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Silence as the Language and Landscape of Abuse

  • Donna GilbreathEmail author
Reference work entry

Abstract

Child abuse spans the depths of human history and traverses the myriad landscapes across the globe. It happens at all scales, from an individual home to the international realm where trafficking crosses country borders. Child abuse is marked by a common language – silence – because when children (or adults for that matter) are confined to an abusive situation, they are compelled by their abuser and societal norms, as well as by feelings of guilt and shame, to carry the burden of their abuse alone. As represented by two very similar cases that share the same circumstances across time, the silence of child abuse in the past is linked with the same silence in the present day. To illustrate the ubiquity of child abuse across space, the author identifies and maps places where child abuse often occurs at the neighborhood level and at the international level, presenting conceptual landscapes of abuse. The next section focuses on deconstructing a few thought processes of an abused child, presenting ideas as to how those thoughts might shape an abused child’s internal dialogue. Finally, the chapter considers how the impact of an abused child’s internal dialogue might skew the child’s mental reality as he or she becomes an adult. Unlike most clinical, scientific, or academic publications, this chapter does not delve into statistics about abuse or focus on key points from seminal works on the subject. Rather, this chapter’s contribution to the topic is that it exposes some silences surrounding abuse and gives insight into the internal dialogue experienced by a child abused through the lens of one woman’s real-life experience. Be warned: It is not pretty.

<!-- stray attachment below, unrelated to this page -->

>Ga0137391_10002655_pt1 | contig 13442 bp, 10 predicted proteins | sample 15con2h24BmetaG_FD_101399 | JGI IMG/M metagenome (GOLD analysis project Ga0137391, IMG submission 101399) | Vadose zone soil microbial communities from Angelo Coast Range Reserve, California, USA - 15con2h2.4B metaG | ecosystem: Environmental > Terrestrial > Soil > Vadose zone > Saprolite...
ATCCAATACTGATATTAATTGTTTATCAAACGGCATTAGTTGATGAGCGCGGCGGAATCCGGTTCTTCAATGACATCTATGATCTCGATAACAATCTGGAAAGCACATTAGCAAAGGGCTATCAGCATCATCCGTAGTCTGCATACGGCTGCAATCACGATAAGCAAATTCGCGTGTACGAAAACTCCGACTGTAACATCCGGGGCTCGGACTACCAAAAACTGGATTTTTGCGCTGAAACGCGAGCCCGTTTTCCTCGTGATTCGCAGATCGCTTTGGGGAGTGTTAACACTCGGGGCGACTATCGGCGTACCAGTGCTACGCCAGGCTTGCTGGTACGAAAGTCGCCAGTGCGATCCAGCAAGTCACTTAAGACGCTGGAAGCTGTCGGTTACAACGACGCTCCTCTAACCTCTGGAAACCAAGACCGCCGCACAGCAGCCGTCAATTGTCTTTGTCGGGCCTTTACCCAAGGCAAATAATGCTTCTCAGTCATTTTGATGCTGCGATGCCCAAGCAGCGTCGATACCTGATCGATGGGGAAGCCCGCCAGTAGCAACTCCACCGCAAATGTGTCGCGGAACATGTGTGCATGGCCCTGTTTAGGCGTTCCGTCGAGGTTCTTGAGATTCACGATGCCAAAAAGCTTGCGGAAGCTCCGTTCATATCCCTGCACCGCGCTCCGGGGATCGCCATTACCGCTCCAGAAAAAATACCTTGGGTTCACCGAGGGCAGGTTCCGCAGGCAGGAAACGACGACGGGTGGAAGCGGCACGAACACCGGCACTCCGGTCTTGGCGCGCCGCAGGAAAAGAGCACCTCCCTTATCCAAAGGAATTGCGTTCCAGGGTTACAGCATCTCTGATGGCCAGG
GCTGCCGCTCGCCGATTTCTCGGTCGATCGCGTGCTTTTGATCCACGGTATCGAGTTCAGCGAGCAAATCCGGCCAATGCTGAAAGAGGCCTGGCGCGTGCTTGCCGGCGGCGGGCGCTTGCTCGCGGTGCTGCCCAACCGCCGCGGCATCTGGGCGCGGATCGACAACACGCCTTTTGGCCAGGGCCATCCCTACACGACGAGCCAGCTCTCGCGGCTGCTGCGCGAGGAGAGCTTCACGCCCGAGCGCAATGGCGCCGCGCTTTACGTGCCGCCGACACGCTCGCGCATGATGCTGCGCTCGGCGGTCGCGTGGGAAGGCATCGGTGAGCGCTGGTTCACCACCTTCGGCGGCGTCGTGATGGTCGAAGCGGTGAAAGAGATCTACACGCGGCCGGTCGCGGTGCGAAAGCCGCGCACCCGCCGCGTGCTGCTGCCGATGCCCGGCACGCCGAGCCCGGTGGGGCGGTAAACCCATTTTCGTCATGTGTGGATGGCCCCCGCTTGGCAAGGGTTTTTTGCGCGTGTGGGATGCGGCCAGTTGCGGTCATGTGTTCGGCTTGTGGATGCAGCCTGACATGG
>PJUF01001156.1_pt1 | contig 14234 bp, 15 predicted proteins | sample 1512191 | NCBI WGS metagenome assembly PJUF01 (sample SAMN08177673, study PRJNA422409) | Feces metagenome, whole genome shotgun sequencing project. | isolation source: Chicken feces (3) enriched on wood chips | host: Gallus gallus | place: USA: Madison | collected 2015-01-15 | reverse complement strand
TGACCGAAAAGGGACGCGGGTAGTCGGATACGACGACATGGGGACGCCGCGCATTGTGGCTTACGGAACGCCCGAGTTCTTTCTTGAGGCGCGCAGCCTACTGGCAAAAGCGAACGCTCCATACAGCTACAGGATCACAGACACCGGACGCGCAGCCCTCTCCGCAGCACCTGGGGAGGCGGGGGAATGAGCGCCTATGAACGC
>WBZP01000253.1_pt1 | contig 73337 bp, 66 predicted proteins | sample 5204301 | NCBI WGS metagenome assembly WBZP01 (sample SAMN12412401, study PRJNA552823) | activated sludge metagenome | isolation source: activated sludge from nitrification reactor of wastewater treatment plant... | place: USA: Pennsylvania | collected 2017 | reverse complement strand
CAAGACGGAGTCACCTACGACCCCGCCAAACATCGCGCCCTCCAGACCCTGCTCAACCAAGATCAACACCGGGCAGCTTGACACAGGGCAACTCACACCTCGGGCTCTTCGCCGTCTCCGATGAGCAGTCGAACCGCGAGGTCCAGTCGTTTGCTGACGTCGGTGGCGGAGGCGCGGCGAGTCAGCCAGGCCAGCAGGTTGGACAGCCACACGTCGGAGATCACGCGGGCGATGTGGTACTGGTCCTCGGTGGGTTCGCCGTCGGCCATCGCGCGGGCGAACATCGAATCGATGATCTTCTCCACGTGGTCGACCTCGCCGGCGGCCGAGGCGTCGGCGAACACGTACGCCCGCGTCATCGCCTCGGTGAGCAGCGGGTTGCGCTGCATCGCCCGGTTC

Keywords

Thoughts Internal dialogue Nonverbal language Fear Abuse Unspoken Silences Conceptual mapping Child abuse prevention 

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Map Sources

    Sources for Figure 5: Efforts to Combat Child Abuse Map

Copyright information

© Springer Nature Switzerland AG 2020

Authors and Affiliations

  1. 1.Handbook of the Changing World Language Map projectUniversity of KentuckyLexingtonUSA

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